As a part of the centennial of the Civil War, in 1959 the South Carolina Archives Department published Military and Naval Operations in South Carolina, 1860-65. In the portion of the book treating Sherman's march through South Carolina, the department named a military action with little or no combat, an "Affair." That name describes this event at Flat Rock.
For many pre-teen boys (and those of us who are ... um ... much older) science fiction TV shows and movies are exciting fare that are almost required watching. How can a young man (or older one) get through life without knowing who Capt. James Tiberius Kirk, Han Solo, Marty McFly or The Doctor are?
We read a lot about people trying to simplify their lives.
Abraham Lincoln freed the slaves.
With three 20-somethings in the office, dating comes up a lot.
WASHINGTON -- If I had a son, he would look like Christopher Lane, the 22-year-old Australian baseball player shot dead while jogging in Oklahoma.
I'm not what most people would call a "morning person." I'm not cheerful and talkative in the mornings. I like to sleep as late as I possibly can before waking up to get ready for the day. When I was in college and my friend, Elena, had to share my room for three months one summer, I made a rule about mornings: do not talk to me until after 11 a.m.
I cannot pinpoint the exact moment when I first heard that Gabbiee Swainson had been abducted.
Depending on what story you want to believe, I was either named for the bird Martin (likely a purple one) or for Dr. Martin Luther King Jr. There's also the more Jewish name origin, in that I may have been named for a female relative whose name was Matilda (or something close to that).
WASHINGTON -- In one of the early episodes of "Portlandia," the satirical show that makes fun of all things Portland, Ore., a couple dining out interviews the waitress about their potential chicken dinner.
Why are Republican Party leaders getting so worked up over a couple of television movies that haven't been produced yet? Oh, yeah. The proposed movies are about Hillary Rodham Clinton, the Grand Old Party's most galvanizing figure outside of President You-Know-Who.
Last week, I took a trip to Colombia, South America, with my son, J.P., a senior at the University of South Carolina (USC) in Columbia, S.C. In addition to being a great father-son trip that we will both long remember, a number of things happened along the way that reminded me of how the Internet and new technologies are changing the world -- and how we in South Carolina need to understand this new and changing world if we don't want to be left behind.
"Out of sight, out of mind" applies very well to the root systems of trees. The parts of a tree within the upper portions of soil are vital to tree health, but hidden from the human eye. The causes of root damage are many, the effects are significant and treatment options are limited.
The words startled me as soon as I saw them:
I love music, and, like most other areas in my life, the "more unique" the better.
By mid-June of 2000, I was so fed up and frustrated, I needed counseling.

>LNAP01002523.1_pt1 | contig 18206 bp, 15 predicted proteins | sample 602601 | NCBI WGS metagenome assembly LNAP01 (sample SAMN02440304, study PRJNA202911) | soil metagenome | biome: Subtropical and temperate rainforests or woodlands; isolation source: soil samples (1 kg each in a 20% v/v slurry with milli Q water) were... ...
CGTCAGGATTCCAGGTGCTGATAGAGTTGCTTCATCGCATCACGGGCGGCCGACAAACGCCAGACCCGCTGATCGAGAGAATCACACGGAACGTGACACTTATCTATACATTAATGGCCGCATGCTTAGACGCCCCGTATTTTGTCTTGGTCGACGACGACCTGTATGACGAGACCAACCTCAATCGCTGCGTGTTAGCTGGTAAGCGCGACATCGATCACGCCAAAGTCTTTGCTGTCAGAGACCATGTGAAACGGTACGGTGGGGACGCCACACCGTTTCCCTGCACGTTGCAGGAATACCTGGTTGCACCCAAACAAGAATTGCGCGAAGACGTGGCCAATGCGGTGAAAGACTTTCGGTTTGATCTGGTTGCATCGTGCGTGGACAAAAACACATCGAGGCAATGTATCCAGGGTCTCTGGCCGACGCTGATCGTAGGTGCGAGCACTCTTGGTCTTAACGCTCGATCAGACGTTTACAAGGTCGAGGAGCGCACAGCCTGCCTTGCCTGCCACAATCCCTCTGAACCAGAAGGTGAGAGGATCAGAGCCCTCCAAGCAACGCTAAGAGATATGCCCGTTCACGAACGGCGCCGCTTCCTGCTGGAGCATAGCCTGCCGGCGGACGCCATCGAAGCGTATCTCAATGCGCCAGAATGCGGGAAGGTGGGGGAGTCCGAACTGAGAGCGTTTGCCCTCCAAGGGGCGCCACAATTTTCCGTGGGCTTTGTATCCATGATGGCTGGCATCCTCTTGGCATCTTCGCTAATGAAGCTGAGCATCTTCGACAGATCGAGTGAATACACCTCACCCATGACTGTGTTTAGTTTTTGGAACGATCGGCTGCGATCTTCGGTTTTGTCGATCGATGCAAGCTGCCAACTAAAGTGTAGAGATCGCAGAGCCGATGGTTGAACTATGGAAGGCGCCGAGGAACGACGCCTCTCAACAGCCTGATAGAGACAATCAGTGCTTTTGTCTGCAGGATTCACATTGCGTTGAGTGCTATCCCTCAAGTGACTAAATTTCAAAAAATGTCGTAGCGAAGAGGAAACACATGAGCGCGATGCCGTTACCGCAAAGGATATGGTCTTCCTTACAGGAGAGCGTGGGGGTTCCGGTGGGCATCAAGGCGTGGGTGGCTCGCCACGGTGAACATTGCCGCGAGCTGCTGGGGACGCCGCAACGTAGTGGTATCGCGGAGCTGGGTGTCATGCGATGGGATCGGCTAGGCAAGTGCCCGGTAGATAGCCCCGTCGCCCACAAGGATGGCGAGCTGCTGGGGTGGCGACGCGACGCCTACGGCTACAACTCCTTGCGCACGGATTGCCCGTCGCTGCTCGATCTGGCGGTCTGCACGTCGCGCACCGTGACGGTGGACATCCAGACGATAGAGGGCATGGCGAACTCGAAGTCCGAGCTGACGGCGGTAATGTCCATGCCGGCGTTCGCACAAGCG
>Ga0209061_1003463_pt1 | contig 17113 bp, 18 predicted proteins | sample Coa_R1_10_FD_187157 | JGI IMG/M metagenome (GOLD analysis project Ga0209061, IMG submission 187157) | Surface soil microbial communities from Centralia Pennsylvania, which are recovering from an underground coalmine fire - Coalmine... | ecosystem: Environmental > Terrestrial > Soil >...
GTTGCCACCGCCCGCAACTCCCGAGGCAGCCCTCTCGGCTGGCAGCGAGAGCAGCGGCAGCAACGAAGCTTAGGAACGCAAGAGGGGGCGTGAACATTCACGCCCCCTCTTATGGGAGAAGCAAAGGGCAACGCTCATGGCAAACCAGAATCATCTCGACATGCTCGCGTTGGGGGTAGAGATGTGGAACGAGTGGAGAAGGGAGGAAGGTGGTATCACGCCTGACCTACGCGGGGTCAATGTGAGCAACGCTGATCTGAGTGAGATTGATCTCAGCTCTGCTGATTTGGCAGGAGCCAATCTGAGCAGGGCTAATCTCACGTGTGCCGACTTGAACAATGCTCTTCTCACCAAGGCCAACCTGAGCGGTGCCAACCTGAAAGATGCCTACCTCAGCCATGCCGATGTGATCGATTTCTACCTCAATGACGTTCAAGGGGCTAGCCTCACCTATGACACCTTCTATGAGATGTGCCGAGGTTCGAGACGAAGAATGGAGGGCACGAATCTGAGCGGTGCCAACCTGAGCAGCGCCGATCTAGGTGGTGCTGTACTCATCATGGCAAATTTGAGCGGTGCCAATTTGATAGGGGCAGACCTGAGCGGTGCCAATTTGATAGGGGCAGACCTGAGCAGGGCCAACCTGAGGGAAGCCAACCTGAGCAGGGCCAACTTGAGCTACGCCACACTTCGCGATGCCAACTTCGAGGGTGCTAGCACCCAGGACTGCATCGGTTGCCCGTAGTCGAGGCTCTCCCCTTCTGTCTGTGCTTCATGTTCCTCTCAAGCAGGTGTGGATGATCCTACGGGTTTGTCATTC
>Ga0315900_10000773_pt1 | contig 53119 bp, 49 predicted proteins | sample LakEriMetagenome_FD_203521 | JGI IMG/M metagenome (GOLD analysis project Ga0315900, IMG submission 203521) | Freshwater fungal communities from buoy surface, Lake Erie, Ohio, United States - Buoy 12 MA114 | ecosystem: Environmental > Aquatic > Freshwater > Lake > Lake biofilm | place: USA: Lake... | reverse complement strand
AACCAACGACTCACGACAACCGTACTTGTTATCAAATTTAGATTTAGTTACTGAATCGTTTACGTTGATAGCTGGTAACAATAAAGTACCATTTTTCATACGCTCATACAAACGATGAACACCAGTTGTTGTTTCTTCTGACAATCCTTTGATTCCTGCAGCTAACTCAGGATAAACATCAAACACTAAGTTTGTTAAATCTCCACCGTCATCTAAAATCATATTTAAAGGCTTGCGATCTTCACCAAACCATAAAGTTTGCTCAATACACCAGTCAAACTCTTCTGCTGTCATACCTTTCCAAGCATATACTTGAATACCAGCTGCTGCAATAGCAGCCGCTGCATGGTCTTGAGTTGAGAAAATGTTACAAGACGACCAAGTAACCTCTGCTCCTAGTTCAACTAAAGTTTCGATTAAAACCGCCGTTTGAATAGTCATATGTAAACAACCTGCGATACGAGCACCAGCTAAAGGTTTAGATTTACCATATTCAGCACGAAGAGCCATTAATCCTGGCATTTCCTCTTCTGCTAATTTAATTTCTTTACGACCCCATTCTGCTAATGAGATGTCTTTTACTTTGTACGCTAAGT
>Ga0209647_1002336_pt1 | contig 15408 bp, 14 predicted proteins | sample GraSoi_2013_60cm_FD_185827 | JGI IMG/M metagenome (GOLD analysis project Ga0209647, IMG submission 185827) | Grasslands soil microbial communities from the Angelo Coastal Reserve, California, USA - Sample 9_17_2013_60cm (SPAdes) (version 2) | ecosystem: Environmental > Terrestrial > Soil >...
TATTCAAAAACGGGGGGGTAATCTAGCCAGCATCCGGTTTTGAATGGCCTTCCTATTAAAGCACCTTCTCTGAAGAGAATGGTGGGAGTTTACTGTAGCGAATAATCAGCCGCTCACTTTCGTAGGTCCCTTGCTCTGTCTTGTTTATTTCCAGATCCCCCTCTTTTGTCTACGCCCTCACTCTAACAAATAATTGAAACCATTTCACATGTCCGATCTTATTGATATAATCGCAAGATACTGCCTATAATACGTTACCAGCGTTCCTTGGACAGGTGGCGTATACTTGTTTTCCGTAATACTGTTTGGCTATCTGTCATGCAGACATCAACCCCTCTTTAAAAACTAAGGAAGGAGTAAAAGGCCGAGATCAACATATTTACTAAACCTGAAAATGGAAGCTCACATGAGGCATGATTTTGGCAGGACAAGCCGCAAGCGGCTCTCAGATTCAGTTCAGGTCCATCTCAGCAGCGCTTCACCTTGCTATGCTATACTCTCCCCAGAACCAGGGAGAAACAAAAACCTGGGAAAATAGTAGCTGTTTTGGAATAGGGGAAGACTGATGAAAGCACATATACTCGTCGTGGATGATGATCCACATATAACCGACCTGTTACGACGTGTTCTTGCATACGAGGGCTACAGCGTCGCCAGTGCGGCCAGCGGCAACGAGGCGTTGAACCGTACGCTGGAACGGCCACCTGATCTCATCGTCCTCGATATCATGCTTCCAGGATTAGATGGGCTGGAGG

WASHINGTON -- First-term first ladies are often shadows to their more-important husbands, dabbling in lite fare to avoid criticism and picking safe projects to shield them and their families from the inevitable slings and arrows.
Many extraordinary people offer visionary ideas, especially here. "Wouldn't it be great if we had a river rafting business on the Wateree?" "Wouldn't it be great if we had a downtown boutique hotel?" "Wouldn't it be great if we had a Bluegrass Festival the week of the Colonial Cup?" "Wouldn't it be great if we had a cottage development, or better yet, a new Kershaw County library on the former Mather property?" "And another restaurant or two!" The answer is predictably, "Yes, of course yes! Thank you for your great ideas," followed by necessary questions: "Where ...
CHARLESTON, S.C. -- By all appearances Friday morning, as thousands lined the street waiting (and wilting) for hours in 90-degree heat to enter the funeral arena where President Obama was to deliver a eulogy for state Sen. Clementa Pinckney, racial unity seemed a comfortable fact of life.
Even though it's not an election year, in many ways it's always an election year for some politicians. Given the fact they are "hired" and employed by the voting public, their lives are a nearly constant campaign for re-election. I can understand that. They have cushy jobs they want to keep for many years to come.
When I was a wise-elbowed, wet nosed kid barely out of college, a lot of people used to annoy me with questions about what I wanted to do for a living.
(Kathleen Parker wrote this column in advance of President Barack Obama's appearance in Charleston for State Sen. Clementa Pinckney's funeral.)
Listen up, local public bodies: the S.C. Supreme Court recently ruled in a North Augusta case which I hope will make clearer -- if not settle once and for all -- how you enter executive sessions.
It happens all the time. Tink will meet someone new around where we live and, invariably, that person will mention my daddy.
(In last month's column, Camden Urban Forester Liz Gilland started a story about a snake in a tree in a city right of way. When she left off, Gilland had called a wildlife trapping company -- which didn't handle snakes -- and naturalist Austin Jenkins, who suggested it was best to leave the snake alone.)
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